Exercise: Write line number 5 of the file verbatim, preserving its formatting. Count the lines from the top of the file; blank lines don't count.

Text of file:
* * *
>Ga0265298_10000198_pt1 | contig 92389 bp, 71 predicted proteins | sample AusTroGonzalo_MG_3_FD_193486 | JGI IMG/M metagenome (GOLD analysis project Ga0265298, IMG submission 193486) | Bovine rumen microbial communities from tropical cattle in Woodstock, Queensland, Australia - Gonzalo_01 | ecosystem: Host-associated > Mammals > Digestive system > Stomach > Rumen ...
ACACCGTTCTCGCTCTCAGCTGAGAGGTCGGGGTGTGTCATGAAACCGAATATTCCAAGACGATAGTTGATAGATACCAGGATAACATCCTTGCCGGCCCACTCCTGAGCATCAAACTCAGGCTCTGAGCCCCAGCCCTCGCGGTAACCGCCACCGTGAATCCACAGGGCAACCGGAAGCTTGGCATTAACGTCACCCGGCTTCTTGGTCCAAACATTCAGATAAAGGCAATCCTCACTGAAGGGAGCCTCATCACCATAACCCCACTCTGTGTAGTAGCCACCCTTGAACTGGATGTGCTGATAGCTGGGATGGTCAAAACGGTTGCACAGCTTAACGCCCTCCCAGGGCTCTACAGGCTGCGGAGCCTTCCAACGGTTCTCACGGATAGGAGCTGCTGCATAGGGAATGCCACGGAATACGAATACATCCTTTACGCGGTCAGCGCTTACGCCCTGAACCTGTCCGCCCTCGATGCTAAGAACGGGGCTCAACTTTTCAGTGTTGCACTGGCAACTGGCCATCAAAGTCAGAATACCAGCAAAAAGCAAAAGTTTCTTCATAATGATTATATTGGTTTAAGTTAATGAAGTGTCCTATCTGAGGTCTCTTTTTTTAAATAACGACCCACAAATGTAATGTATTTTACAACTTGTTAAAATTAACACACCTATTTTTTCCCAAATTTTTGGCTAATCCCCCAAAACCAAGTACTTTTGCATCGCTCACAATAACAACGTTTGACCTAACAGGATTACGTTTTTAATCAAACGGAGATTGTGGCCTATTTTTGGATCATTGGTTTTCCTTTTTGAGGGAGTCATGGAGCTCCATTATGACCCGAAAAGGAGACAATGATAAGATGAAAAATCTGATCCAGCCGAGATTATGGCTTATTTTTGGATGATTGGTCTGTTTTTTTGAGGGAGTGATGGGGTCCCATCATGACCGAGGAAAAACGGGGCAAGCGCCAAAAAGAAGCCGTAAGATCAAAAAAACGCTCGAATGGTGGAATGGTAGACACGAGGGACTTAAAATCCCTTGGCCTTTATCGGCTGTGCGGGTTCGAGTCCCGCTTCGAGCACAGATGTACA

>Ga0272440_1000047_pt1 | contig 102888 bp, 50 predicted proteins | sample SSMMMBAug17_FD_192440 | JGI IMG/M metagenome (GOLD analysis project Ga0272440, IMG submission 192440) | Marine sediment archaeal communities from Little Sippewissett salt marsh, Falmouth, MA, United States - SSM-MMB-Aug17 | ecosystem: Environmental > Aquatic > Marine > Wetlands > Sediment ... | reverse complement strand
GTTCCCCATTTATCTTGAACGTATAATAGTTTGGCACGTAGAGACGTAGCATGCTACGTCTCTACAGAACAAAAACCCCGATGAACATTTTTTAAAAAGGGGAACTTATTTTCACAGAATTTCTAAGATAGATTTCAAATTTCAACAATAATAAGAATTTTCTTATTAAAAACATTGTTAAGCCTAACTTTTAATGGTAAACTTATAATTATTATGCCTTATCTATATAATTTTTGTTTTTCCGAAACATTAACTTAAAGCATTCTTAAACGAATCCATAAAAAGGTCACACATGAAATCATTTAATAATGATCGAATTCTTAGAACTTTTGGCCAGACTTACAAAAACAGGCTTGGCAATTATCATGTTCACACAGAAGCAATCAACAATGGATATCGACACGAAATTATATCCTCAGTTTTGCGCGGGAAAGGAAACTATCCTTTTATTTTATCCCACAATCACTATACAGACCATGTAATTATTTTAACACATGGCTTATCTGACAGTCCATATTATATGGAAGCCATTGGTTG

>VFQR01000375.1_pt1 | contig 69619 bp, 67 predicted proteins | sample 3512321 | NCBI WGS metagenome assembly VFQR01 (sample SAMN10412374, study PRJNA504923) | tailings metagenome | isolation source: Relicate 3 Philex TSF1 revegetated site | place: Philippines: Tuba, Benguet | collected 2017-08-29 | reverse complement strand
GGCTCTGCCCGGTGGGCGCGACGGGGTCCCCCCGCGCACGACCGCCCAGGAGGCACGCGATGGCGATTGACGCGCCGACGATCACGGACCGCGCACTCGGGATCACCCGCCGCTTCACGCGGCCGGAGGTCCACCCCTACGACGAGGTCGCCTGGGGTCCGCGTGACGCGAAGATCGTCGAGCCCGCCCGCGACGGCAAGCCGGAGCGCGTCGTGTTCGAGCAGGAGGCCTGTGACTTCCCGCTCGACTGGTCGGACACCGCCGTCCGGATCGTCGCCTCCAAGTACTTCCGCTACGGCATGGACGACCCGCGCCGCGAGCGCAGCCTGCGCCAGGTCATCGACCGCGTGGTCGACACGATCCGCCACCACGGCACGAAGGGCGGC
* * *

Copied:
>VFQR01000375.1_pt1 | contig 69619 bp, 67 predicted proteins | sample 3512321 | NCBI WGS metagenome assembly VFQR01 (sample SAMN10412374, study PRJNA504923) | tailings metagenome | isolation source: Relicate 3 Philex TSF1 revegetated site | place: Philippines: Tuba, Benguet | collected 2017-08-29 | reverse complement strand